Ducati Hypermotard 939
‘Fun, more practical and cheaper’
While the SP commands the showroom attention, the majority of UK sales will be the lower-spec standard model. Although calling it lower-spec is somewhat unfair.
The 939 comes with the same engine as the SP, but where the sportier model is trackfocused, the base one is more road targeted. What this means is a non-adjustable fork, a 20mm lower seat height and slightly less aggressive brakes. Does it detract from the fun? Not at all, it makes it more practical and you get to keep nearly £2500 in your pocket compared to the SP.
On the road the fork strikes at a balance between firm and compliant, taking the bounce out of supermoto-style long-travel suspension and giving a more secure ride. When you roll into bends the Hypermotard gives much the same feedback as a naked bike, and it’s only when you hit a bump mid-corner that you feel the extra travel. It’s not as plush as the SP’S Öhlins, but that’s exactly what you would expect.
The fuel maps are also slightly softer, a subtle change that makes the throttle a touch less aggressive. Select Sport mode and it still leaps forward, but Touring mode (which has the same power but a gentler throttle) is a nice balance between the abruptness you expect, and the refinement you secretly hope for. Urban mode cuts power to 75bhp and is best saved for the wet.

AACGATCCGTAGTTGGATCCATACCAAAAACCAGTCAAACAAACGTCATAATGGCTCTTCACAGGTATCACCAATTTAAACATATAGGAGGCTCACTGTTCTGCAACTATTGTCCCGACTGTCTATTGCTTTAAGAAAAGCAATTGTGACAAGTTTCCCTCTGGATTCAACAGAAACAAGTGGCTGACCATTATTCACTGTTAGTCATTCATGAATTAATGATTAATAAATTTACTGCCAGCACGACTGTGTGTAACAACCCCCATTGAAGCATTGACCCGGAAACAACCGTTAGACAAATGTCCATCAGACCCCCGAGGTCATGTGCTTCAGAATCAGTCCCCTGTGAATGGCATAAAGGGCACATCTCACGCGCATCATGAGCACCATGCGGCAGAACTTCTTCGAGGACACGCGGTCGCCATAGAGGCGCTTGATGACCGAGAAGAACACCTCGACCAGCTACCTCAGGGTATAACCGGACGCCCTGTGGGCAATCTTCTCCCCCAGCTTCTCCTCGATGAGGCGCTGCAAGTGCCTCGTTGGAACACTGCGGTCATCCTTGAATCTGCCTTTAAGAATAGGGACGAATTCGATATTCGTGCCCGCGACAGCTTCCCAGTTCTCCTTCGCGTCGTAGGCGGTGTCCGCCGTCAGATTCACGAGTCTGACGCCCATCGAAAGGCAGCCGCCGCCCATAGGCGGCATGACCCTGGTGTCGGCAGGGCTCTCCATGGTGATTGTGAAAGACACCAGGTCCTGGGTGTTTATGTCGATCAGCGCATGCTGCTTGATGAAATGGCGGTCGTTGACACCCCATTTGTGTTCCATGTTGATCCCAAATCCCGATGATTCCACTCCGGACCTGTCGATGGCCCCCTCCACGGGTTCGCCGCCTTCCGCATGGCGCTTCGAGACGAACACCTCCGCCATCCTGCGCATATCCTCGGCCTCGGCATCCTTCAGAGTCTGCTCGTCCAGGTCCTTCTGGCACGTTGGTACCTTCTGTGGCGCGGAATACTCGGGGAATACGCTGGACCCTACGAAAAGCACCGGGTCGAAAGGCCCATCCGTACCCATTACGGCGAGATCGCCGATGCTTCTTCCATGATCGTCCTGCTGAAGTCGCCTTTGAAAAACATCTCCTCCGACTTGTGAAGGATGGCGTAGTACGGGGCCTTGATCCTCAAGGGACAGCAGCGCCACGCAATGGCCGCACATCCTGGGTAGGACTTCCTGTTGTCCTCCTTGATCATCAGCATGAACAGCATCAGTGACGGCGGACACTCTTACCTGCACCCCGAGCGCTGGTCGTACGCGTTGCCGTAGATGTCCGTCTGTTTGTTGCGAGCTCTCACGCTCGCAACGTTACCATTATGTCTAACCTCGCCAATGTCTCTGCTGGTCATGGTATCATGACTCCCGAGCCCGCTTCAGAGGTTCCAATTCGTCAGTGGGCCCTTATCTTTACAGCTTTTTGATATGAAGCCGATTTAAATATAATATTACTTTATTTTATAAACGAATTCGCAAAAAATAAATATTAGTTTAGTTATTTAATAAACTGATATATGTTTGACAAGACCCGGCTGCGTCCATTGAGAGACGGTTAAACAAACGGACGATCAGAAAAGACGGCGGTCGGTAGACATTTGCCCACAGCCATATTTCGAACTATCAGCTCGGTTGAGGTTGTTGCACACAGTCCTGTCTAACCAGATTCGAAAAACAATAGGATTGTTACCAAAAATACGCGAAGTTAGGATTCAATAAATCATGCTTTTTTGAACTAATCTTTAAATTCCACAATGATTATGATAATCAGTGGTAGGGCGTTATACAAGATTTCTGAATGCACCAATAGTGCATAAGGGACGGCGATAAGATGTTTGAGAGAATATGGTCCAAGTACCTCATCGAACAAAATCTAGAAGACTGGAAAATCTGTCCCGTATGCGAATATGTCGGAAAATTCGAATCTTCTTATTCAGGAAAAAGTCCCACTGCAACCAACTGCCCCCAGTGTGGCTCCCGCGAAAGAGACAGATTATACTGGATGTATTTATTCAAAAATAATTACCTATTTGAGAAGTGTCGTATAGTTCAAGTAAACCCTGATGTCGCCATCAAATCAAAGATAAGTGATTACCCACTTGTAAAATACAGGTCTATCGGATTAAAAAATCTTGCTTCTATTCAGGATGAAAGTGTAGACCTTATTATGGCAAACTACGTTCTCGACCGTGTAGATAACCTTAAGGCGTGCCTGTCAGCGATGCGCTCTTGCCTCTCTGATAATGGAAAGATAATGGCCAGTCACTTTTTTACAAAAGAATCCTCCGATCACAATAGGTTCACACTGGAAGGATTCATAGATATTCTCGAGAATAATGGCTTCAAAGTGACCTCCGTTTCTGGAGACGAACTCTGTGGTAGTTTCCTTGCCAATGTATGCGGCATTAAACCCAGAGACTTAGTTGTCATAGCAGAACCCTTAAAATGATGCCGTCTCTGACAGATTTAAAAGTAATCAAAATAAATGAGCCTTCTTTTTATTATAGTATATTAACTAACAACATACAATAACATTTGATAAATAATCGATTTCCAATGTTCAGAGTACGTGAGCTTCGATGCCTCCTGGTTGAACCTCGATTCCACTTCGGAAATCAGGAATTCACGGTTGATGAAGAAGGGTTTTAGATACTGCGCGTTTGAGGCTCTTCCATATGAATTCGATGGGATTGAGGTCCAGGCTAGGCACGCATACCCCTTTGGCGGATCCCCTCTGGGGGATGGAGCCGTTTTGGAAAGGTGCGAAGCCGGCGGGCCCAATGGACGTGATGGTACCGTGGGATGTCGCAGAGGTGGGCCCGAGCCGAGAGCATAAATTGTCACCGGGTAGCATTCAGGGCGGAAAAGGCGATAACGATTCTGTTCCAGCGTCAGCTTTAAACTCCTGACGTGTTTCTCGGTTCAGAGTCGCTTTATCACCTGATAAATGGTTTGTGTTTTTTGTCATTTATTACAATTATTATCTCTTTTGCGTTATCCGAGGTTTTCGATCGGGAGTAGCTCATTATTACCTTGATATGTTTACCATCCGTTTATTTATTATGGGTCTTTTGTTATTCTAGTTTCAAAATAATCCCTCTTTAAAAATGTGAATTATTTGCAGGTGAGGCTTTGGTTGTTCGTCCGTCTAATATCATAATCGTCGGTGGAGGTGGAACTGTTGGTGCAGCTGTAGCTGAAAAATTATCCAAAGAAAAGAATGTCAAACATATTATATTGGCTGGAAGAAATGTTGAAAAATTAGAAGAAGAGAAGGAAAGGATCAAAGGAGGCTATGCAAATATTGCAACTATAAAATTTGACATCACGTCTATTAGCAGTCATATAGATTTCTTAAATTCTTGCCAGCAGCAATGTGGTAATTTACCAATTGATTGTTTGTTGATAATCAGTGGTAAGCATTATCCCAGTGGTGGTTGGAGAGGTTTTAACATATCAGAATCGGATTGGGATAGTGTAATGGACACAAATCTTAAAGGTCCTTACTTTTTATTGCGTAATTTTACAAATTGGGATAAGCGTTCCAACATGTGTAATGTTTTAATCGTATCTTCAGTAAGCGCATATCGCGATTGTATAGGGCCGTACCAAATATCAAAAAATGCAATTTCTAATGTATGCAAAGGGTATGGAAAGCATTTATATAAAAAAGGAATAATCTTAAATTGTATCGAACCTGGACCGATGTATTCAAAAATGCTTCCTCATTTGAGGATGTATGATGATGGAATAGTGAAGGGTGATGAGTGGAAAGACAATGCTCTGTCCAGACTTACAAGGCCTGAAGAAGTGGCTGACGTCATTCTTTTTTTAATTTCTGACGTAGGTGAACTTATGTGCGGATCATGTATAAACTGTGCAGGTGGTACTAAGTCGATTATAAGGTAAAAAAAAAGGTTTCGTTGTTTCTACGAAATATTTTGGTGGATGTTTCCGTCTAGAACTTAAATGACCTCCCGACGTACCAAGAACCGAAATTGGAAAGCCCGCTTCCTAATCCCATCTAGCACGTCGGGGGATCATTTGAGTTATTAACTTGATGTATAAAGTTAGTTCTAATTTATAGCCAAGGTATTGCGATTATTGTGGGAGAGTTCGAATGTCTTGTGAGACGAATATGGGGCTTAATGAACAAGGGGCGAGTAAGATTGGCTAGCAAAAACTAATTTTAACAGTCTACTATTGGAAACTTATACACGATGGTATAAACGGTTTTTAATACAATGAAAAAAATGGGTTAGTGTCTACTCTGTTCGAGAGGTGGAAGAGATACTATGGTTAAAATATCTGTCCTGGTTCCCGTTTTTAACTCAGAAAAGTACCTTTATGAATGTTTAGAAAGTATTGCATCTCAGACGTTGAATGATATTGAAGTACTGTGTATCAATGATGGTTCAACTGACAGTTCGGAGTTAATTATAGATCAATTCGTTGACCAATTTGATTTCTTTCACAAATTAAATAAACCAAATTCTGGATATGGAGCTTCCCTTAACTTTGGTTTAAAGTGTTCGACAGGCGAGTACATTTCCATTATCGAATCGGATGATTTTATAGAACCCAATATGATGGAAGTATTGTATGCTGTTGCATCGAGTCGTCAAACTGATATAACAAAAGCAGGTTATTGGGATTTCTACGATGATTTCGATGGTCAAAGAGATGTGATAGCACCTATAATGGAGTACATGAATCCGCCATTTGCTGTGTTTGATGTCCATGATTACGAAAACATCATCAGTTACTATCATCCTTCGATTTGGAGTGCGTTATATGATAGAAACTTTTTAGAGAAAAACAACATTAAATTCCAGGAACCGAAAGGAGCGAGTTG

Looking at the Hypermotard, you’d assume it will be lacking in road niceties, but this isn’t the case. While the mirrors are designed for aesthetics rather than vision, they don’t vibrate, so you can clearly see the small window of what’s behind. The seat and riding position are comfortable for medium journeys (the pillion peg hangers interfere slightly with the rider’s feet) and with a 16-litre tank it should be good for over 150 miles between fill-ups. But if you want to cover distance, the new Hyperstrada could be the one for you.